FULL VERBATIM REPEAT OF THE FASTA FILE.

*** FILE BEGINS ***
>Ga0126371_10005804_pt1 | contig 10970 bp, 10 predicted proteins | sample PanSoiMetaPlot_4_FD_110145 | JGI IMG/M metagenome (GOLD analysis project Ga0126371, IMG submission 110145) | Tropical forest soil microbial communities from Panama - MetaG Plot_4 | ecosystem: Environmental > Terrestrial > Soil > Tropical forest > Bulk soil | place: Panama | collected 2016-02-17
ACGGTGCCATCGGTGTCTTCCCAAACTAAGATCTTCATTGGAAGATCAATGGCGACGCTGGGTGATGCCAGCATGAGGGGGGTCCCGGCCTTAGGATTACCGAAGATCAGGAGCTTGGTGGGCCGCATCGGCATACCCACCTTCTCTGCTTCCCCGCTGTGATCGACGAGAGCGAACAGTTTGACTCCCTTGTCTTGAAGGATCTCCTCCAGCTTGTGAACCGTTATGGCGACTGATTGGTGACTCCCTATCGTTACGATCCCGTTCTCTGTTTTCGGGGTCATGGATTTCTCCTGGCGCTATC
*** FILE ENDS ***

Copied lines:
>Ga0126371_10005804_pt1 | contig 10970 bp, 10 predicted proteins | sample PanSoiMetaPlot_4_FD_110145 | JGI IMG/M metagenome (GOLD analysis project Ga0126371, IMG submission 110145) | Tropical forest soil microbial communities from Panama - MetaG Plot_4 | ecosystem: Environmental > Terrestrial > Soil > Tropical forest > Bulk soil | place: Panama | collected 2016-02-17
ACGGTGCCATCGGTGTCTTCCCAAACTAAGATCTTCATTGGAAGATCAATGGCGACGCTGGGTGATGCCAGCATGAGGGGGGTCCCGGCCTTAGGATTACCGAAGATCAGGAGCTTGGTGGGCCGCATCGGCATACCCACCTTCTCTGCTTCCCCGCTGTGATCGACGAGAGCGAACAGTTTGACTCCCTTGTCTTGAAGGATCTCCTCCAGCTTGTGAACCGTTATGGCGACTGATTGGTGACTCCCTATCGTTACGATCCCGTTCTCTGTTTTCGGGGTCATGGATTTCTCCTGGCGCTATC